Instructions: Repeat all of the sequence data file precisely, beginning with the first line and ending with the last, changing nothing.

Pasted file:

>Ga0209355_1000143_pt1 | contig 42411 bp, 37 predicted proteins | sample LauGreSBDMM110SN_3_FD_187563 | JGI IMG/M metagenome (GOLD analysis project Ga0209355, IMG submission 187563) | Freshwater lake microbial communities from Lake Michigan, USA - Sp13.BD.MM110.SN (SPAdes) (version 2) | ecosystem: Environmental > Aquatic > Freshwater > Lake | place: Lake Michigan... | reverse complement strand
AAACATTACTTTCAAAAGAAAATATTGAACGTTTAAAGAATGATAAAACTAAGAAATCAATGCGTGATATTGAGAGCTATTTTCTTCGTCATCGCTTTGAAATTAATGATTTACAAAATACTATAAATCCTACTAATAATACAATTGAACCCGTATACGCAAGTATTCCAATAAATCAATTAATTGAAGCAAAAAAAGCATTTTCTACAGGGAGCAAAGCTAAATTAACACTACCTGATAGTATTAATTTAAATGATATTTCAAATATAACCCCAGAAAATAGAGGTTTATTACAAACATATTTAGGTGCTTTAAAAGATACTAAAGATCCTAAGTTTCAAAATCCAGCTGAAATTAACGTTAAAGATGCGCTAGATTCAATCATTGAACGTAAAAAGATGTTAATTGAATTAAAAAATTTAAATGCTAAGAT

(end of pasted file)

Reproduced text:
>Ga0209355_1000143_pt1 | contig 42411 bp, 37 predicted proteins | sample LauGreSBDMM110SN_3_FD_187563 | JGI IMG/M metagenome (GOLD analysis project Ga0209355, IMG submission 187563) | Freshwater lake microbial communities from Lake Michigan, USA - Sp13.BD.MM110.SN (SPAdes) (version 2) | ecosystem: Environmental > Aquatic > Freshwater > Lake | place: Lake Michigan... | reverse complement strand
AAACATTACTTTCAAAAGAAAATATTGAACGTTTAAAGAATGATAAAACTAAGAAATCAATGCGTGATATTGAGAGCTATTTTCTTCGTCATCGCTTTGAAATTAATGATTTACAAAATACTATAAATCCTACTAATAATACAATTGAACCCGTATACGCAAGTATTCCAATAAATCAATTAATTGAAGCAAAAAAAGCATTTTCTACAGGGAGCAAAGCTAAATTAACACTACCTGATAGTATTAATTTAAATGATATTTCAAATATAACCCCAGAAAATAGAGGTTTATTACAAACATATTTAGGTGCTTTAAAAGATACTAAAGATCCTAAGTTTCAAAATCCAGCTGAAATTAACGTTAAAGATGCGCTAGATTCAATCATTGAACGTAAAAAGATGTTAATTGAATTAAAAAATTTAAATGCTAAGAT